(Aural Innovations) Though new to me, Alan Sondheim has been around for a long time. His 1967 Riverboat album is notable for its inclusion on the Nurse With Wound list, and he recorded albums for the ESP-Disk label. The list of instruments he is credited with on this album is what first caught my attention. In addition to electric guitar and violin he also plays dan moi, suroz, sarangi, oud, cura cumnbus, electric saz, viola, cura saz, and pipa. His partner, Azure Carter, is a singer/songwriter whose lyrics on the album are, to quote the promo sheet, “related to and/or inspired by Second Life, an online virtual world.” Along with Christopher Diasparra on tenor and baritone saxophones and Edward Schneider on alto sax we have the dozen songs that make up Avatar Women. Instrumentally the music is stripped down, with Sondheim playing solo instruments, and switching among the various pieces in his stringed arsenal. He’s a gifted musician, the songs typically consisting of frantic yet incredibly passionate soloing. When the horns join in they are usually restrained and never dominate their stringed ally. In fact, it’s not uncommon for the horns to be the pastoral counter to Sondheim’s frenzied playing. Carter’s vocals are a mixture of singing and poetic narrative, which contrasts but nicely melds with the music to create a uniquely intriguing combination. Stylistically the music is a witch’s cauldron, the whole being a kind of Avant-Ethnic/Traditional/Shamanic/Jazz blend. Representative tracks include Buried, on which Sondheim’s stringed instrument has a trippy Middle Eastern bazaar feel, playing a slightly dissonant and dronish yet pleasantly hypnotic melody, which sounds very nice combined with Carter’s vocals. Sondheim plays a frantic melody on Dark Robe, again with a Middle Eastern flavor, though there is a strong avant free-improv element. And when the horns join in it gives the music a strangely ethereal jazz quality. On Surely the music has elements of some traditional, perhaps Celtic pub style, yet it’s also got that Eastern vibe, shaken and stirred within a shamanic free-improv jazz context. Later in the piece Sondheim’s playing takes off like a maddened experimental Bluegrass musician, joined by slowly jazz soloing sax. I love the Eastern mystic meets banjo pickin’ hillbilly style on World, accompanied by wailing jazz horns. Making Boys is similar though Sondheim’s playing becomes frenzied, tempered only by the vocals and subdued horns. Avatar Man With Dream Women and Buried II are a little different, with Sondheim playing what sounds like an electronically enhanced jaw harp, again making for an interesting contrast with Carter’s vocals. In summary, Avatar Women might have succeeded even if it were Sondheim alone. His playing had me transfixed throughout. But combined with the vocals and horns we’ve got one of the most compelling blends of styles I’ve heard this year. Aural Innovations readers with experimental tastes will appreciate the (I’m sure unintended) Psychedelic elements. - Jerry Kranitz

(Monsieur Délire) Avant-folk songs with Azure Carter (nice voice, plaintive at times, and she occasionally gets close to Harry Partch’s speech-singing) and Alan Sondheim who plays here all sorts of stringed instruments (violin, viola, guitar, sarangi, saz, pipa, oud, etc.). Two sax players have guest appearances, but the bulk of the record revolves around the duo. The mood is often bleak or at least troubling, though some pieces (like “Credo”) are serene. The songwriting is slack, leaving room for improvisation. Strange, interesting, and Sondheim is an exceptional musician. - François Couture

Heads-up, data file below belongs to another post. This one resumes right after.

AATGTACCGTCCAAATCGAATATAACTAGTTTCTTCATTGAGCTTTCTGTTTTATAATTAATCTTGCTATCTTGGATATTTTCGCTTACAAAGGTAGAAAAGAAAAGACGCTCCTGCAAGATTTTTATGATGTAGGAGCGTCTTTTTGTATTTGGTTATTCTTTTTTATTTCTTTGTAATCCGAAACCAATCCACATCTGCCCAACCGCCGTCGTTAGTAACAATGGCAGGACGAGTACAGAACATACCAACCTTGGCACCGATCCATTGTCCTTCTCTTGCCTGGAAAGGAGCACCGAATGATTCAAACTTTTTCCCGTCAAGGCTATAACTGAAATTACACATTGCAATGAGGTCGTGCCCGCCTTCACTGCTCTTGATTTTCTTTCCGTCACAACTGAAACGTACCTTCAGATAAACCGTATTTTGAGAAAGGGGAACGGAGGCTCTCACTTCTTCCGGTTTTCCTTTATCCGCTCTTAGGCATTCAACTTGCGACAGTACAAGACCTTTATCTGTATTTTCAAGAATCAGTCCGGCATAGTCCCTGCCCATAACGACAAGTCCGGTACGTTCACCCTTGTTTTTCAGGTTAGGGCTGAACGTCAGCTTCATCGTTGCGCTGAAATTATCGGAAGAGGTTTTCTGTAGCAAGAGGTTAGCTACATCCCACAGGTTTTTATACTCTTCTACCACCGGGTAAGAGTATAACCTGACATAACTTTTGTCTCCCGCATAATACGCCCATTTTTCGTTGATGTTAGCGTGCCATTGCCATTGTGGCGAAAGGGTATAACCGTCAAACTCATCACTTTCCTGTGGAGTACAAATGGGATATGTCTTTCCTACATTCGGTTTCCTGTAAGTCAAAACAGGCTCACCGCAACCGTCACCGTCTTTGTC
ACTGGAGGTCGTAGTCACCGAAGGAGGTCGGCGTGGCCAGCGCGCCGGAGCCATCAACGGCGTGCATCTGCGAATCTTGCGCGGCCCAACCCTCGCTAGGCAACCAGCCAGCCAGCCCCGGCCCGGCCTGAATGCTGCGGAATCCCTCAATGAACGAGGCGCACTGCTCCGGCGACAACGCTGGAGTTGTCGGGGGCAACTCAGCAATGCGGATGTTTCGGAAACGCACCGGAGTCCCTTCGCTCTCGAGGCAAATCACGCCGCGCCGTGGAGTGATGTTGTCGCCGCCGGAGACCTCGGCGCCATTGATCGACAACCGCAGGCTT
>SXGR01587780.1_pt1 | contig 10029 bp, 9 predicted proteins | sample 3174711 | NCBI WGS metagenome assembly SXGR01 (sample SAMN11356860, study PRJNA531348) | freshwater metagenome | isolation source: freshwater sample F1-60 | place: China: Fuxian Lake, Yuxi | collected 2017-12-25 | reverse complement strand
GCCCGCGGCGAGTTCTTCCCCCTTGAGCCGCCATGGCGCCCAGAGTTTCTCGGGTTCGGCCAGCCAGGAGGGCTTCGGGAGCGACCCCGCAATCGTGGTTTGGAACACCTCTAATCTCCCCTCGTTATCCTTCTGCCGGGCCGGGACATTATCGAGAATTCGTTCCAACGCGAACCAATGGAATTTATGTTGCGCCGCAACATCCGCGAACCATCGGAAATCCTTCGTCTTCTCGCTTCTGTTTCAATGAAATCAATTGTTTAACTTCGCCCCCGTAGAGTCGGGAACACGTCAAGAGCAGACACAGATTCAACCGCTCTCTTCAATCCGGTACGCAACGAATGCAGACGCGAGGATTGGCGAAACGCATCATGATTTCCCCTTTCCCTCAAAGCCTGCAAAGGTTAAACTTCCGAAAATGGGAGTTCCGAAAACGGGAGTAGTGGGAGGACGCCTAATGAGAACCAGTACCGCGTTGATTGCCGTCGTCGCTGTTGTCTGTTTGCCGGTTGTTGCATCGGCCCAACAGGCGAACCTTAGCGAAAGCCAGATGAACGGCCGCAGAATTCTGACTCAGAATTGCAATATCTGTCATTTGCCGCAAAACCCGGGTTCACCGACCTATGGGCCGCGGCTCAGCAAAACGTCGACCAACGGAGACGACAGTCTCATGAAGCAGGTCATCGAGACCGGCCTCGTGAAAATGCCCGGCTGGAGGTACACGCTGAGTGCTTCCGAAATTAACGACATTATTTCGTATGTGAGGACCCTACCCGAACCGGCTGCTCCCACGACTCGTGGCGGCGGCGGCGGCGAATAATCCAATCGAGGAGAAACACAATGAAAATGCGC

(NewMusicBox) The description “folk music from another planet” has been used to describe the output of musical creators as diverse as Meredith Monk, Captain Beefheart, the English art rock duo Renaldo and the Loaf, and the proto-New Age jazz-fusion ensemble Oregon. In fact it’s an expression that even I was tempted to use when I wrote about recordings of the ancient Mayan-inspired compositions of Jeremy Haladyna and in fact did when I wrote about the fascinating sonic explorations of a Taos-based duo called Untravelled Path. But it’s always struck me as a somewhat disingenuous explanation for oddball sounds since, after all, who’s to say what music from another planet would sound like? It might sound completely bland. And certainly people on our own planet have been making pretty strange sounds for millennia. Yet it’s the first thing that comes to mind yet again as I ponder how to describe Avatar Woman, a collaboration between Providence-based singer-songwriter Azure Carter and her life partner, multi-instrumentalist Alan Sondheim. Carter’s magnum opus has been an ongoing performance/video piece called The Fairyland Around Us based on unpublished naturalist writings of Opal Whitely (1897-1992) who is mostly remembered for her mysterious and controversial childhood diary. Sondheim, though no relation to the iconoclastic Broadway composer-lyricist, has been an iconoclast of both music and words for almost as long as his more famous namesake. Back in the late 1960s, ESP-Disk issued two LPs of his experimental improvisations on a wide range of string, wind, and percussive instruments. In subsequent decades, he became even more devoted to experimenting with written language, becoming one of the pioneers of cybertext; one of his more radical techniques involves blurring poetry and computer languages. The 12 songs featured on Avatar Woman are admittedly somewhat less ambitious than some of Carter and Sondheim’s individual large-scale projects, but they are no less adventurous. Although all of the songs herein were composed by Carter, they sound the way they do largely because of Sondheim’s unusual performance approach to a potpourri of instruments from around the world—including violin, viola, oud, pipa, sarangi, electric guitar, electric saz, dàn môi (a Vietnamese jaw harp), and something that was totally new to me, a cura cümbü? which is a small banjo-like instrument that was developed in Istanbul in the early 20th century. On “Buried,” Carter’s extremely pretty sounding vocals on a ballad are prevented from being at all soothing by the presence of a truly off-kilter sarangi accompaniment—this has nothing to do with raga. Toward the end, the voice completely slips away and all that’s left is a reverb-laden double-stop. On “Dark Robe,” Carter’s voice sounds far less innocent; there’s an almost eerie creepiness to her tone quality as she sings about death stalking her against a backdrop of mostly plucked strings and occasionally drones from two saxophones played by Christopher Diasparra and Edward Schneider. “Surely,” in which Sondheim again accompanies Carter on a bowed string instrument, reminds me somewhat of G.B. Grayson’s performance of the creepy murder ballad “Ommie Wise” from Harry Smith’s Anthology of American Folk Music, although half way through it sounds like Albert Ayler sat in on the session. The almost tender “Among the Ferns”—similarly arranged for voice and bowed string, but this time no saxophones—is based on poems by the Edwardian socialist and LGBT activist Edward Carpenter. For “World,” the electric saz strums madly as the voice and a saxophone weave melodic shards around it. In the alternate universe I often wish I lived in, “Making Boys” would be a Top 40 hit; in the real one I do live in, it sounds like what might have happened if Jacqueline Humbert sang Robert Ashley’s songs with Eugene Chadbourne. Sondheim’s erratic bowing offers the one element of variance in the hypnotic, austerely minimal “Blood Tantra”—I write this as a compliment! The dàn môi gets pulled out for “Avatar Man with Dream Woman”; much more flexible than most jaw harps, the instrument is capable of a very wide range of sounds, all of which seem to get used here. In fact, pun intended, the conclusion made my jaw drop. The saxophones return on “What Remains,” which is perhaps the most song-like track in the entire collection thus far; at times it’s almost hummable, almost. “Marriage to Language” contains my favorite lyric of the entire album: “Perhaps I understand what you’re saying but don’t understand why you are saying it.” The dàn môi returns for a reprise of “Buried”; the different instrument and different key almost make it sound like a different song. I could actually image folks in an arena singing along to “Credo,” the album’s closing track. Carter’s melody is positively anthemic, and Sondheim’s resolutely primal tonal electric guitar accompaniment rarely upstages it. Then again, I live on that other planet where this stuff is folk music. - Frank J. Oteri